Arizona Gov. Doug Ducey is standing his ground on an Easter Facebook post and is challenging his critics to read the U.S. Constitution amid demands he take it down.
The Republican leader made it abundantly clear that he was not caving in to politically correct demands that he remove a religious post on Facebook on grounds that it violates the separation of church and state, which is found nowhere in the Constitution, according to the Arizona Republic.
The governor declared that the Easter post, which said, “He is risen” and featured an image of a cross and a Bible verse, would not be coming down “ever,” and noted that neither would any other religious holiday posts, including those for Passover and Rosh Hashanah.
“We support the First Amendment, and are happy to provide copies of the Constitution to anyone who hasn’t read it,” Ducey tweeted in response to the article published by Arizona Republic on Thursday.
Secular Communities for Arizona blasted the governor for his Easter post, stating that “elected officials should not use their government position and government property to promote their religious views.”
Courts have repeatedly “struck down symbolism that unites government with religion,” and the Governor’s Office must “represent and protect the rights of all residents of Arizona, including those who do not believe in a monotheistic god or any gods at all,” the advocacy group’s attorney Dianne Post wrote in a letter to Ducey on Tuesday.
And while some seemed to agree, commenting on the governor’s post with comments telling him to “please share your religious greetings on your personal page,” others applauded Ducey’s courage to be outspoken about his Catholic faith, the Arizona Republic noted.
“Great sensitivity, Doug. That’s the last time this Jew votes for you,” one person wrote, apparently not paying attention to Ducey’s Passover message a few days before.
The governor had posted another message on the Christian holy day, wishing “all Arizonans” a Happy Easter and a “wonderful day surrounded by friends and loved ones,” with an Easter basket graphic.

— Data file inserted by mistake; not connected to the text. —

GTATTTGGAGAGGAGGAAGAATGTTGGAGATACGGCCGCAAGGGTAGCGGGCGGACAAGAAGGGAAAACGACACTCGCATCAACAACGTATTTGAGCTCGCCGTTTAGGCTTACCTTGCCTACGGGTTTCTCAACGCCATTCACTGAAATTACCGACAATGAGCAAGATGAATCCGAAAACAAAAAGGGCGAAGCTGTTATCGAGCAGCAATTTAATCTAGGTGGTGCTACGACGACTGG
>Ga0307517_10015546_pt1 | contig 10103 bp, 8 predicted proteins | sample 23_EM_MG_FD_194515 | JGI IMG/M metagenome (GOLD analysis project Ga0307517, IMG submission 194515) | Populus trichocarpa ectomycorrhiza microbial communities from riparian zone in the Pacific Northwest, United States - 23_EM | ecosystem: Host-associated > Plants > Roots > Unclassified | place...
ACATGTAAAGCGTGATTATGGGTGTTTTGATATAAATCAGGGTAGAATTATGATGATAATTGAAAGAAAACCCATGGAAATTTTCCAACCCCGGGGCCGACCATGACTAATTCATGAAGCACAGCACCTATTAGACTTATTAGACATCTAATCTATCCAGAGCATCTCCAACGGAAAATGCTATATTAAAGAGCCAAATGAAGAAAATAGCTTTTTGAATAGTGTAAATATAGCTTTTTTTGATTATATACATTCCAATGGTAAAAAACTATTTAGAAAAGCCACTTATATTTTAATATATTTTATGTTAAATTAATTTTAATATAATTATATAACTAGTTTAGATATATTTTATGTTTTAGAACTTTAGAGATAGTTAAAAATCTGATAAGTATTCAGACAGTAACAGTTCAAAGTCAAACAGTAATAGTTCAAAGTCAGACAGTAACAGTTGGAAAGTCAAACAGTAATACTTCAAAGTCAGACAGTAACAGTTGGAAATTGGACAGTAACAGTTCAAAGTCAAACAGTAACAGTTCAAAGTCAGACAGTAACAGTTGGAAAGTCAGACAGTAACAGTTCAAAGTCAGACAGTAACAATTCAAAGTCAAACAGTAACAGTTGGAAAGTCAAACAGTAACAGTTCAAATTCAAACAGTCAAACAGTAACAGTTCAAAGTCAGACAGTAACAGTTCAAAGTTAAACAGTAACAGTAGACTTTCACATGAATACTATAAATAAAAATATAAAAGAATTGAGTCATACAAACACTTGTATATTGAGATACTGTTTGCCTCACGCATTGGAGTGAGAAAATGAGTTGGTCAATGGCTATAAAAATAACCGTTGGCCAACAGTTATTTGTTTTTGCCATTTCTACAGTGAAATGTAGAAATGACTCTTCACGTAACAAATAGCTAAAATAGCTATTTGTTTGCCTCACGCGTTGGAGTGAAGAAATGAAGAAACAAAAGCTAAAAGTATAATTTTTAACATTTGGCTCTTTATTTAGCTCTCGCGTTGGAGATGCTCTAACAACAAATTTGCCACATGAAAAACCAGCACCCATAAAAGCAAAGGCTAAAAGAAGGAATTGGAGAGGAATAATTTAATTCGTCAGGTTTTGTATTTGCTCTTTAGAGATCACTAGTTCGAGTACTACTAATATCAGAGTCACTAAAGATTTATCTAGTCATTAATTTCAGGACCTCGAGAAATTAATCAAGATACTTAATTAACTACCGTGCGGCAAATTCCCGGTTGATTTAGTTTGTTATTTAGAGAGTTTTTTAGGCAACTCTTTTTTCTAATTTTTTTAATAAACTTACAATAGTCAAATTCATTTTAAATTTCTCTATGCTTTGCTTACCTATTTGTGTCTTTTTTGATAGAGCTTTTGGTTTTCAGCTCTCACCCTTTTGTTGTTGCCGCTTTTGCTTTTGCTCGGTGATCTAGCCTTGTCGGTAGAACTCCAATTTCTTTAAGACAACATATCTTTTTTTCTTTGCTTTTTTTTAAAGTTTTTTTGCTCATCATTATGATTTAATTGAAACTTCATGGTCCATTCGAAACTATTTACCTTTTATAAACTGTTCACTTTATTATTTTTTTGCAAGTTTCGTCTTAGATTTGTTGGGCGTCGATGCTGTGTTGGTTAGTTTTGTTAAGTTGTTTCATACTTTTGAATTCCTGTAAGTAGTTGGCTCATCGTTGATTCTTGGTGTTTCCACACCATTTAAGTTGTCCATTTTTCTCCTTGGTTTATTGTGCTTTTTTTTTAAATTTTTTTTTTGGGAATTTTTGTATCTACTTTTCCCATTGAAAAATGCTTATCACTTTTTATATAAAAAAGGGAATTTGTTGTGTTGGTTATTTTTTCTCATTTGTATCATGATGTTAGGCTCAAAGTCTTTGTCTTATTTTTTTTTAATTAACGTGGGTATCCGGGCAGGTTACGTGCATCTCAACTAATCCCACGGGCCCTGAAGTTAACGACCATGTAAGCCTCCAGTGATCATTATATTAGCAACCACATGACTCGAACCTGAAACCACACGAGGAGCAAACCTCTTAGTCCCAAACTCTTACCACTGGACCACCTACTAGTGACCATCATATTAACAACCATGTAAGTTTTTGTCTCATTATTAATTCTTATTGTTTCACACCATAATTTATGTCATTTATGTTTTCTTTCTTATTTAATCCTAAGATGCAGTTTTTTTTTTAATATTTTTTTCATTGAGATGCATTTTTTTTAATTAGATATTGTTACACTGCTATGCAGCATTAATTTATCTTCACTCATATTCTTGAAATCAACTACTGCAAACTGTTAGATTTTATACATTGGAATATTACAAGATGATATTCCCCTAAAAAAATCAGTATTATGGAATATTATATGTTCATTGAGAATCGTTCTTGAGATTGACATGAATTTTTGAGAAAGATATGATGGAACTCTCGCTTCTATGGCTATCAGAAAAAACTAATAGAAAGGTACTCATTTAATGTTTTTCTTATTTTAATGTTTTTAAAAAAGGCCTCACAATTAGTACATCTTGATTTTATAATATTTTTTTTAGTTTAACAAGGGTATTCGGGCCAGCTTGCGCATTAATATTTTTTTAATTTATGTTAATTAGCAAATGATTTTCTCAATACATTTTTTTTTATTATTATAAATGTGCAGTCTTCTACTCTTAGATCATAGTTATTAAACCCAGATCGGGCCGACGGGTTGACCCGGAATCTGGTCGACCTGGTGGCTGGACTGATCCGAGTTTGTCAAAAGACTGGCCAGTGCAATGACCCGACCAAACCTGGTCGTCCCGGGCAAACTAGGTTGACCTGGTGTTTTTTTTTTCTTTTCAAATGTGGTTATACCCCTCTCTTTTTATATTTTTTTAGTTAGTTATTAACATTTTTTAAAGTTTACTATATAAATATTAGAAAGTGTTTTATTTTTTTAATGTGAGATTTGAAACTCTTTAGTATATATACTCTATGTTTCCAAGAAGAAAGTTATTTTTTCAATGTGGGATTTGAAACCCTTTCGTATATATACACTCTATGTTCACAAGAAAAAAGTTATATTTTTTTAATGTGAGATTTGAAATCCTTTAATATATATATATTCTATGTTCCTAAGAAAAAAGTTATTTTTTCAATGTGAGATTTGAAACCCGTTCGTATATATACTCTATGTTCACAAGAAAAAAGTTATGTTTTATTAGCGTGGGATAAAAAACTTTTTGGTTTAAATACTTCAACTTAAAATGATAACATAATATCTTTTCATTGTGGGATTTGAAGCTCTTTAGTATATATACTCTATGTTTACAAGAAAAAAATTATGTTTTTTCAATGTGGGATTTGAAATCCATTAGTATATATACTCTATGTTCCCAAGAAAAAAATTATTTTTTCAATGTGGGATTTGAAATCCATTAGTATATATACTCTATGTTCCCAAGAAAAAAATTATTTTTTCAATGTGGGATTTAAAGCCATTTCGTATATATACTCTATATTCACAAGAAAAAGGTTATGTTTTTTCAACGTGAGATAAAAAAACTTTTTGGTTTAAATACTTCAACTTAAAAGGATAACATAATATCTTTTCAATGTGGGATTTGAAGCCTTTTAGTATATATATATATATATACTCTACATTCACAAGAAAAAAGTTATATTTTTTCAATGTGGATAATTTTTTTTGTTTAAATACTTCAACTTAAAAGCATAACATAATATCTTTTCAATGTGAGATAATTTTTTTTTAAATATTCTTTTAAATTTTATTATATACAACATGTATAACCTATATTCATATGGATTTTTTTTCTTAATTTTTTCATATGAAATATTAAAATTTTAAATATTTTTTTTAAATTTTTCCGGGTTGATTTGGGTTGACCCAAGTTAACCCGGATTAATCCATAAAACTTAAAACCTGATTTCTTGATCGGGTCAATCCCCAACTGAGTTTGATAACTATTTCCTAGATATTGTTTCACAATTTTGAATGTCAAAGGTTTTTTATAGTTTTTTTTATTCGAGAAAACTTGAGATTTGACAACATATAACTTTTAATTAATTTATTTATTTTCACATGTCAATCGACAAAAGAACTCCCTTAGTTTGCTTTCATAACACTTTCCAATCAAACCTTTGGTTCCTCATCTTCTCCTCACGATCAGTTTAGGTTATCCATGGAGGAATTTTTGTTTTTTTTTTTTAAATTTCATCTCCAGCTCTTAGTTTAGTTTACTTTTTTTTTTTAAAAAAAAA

In a separate press release last Friday, he wished people a “blessed and joyful Easter and Passover weekend.”
“To send a government greeting on religious holidays, the government must send (one) to every single religion,” the Secular Communities for Arizona attorney wrote in the letter to Ducey.
“According to the Encyclopedia of American Religions, there are 1,584 different religions in the world,” Post added. “The best course for government is to stay out of it completely and leave it to the personal realm.”
Many of Ducey’s constituents, however, were happy to back him up for his stand on faith and his understanding of the Constitution.
We may have our differences, but I applaud my Governor @DougDucey and The Governor’s Office in Defending and Supporting Everyone’s Constitutional Rights, including Religion. Mutual Respect Equals Tollerance, Understanding And Civility. God Bless Governor Ducey!
— Jonathan F. Bee (@JonathanFBee) April 25, 2019
Too many over-sensitive keyboard warriors out there. Keep up the good work!
— Lisa Montee (@lisa_montee) April 25, 2019
Proud to stand with Governor Ducey!
— Jonathan W. Lines (@JWLines) April 25, 2019
We might not agree on some issues but this is a job well done. Do not concede to the keyboard warriors, as soon as you do they will never stop.
— cDavis (@Random_Dadness) April 25, 2019
Just because one gets elected to office doesn’t mean they check their faith at the door. And no, it is not to be practiced behind closed doors only. If that is true for Muslims, it’s true for Christians and Jews and Secularists as well.
— Teri Ploski (@taPloski) April 25, 2019
The first amendment states “Freedom of Religion” not “Freedom from Religion”
— Jeremy Moeller (@JDM776) April 25, 2019
🔥🔥🔥Pocket Constitutions FTW
— Courtney Shadegg (@CShadegg) April 25, 2019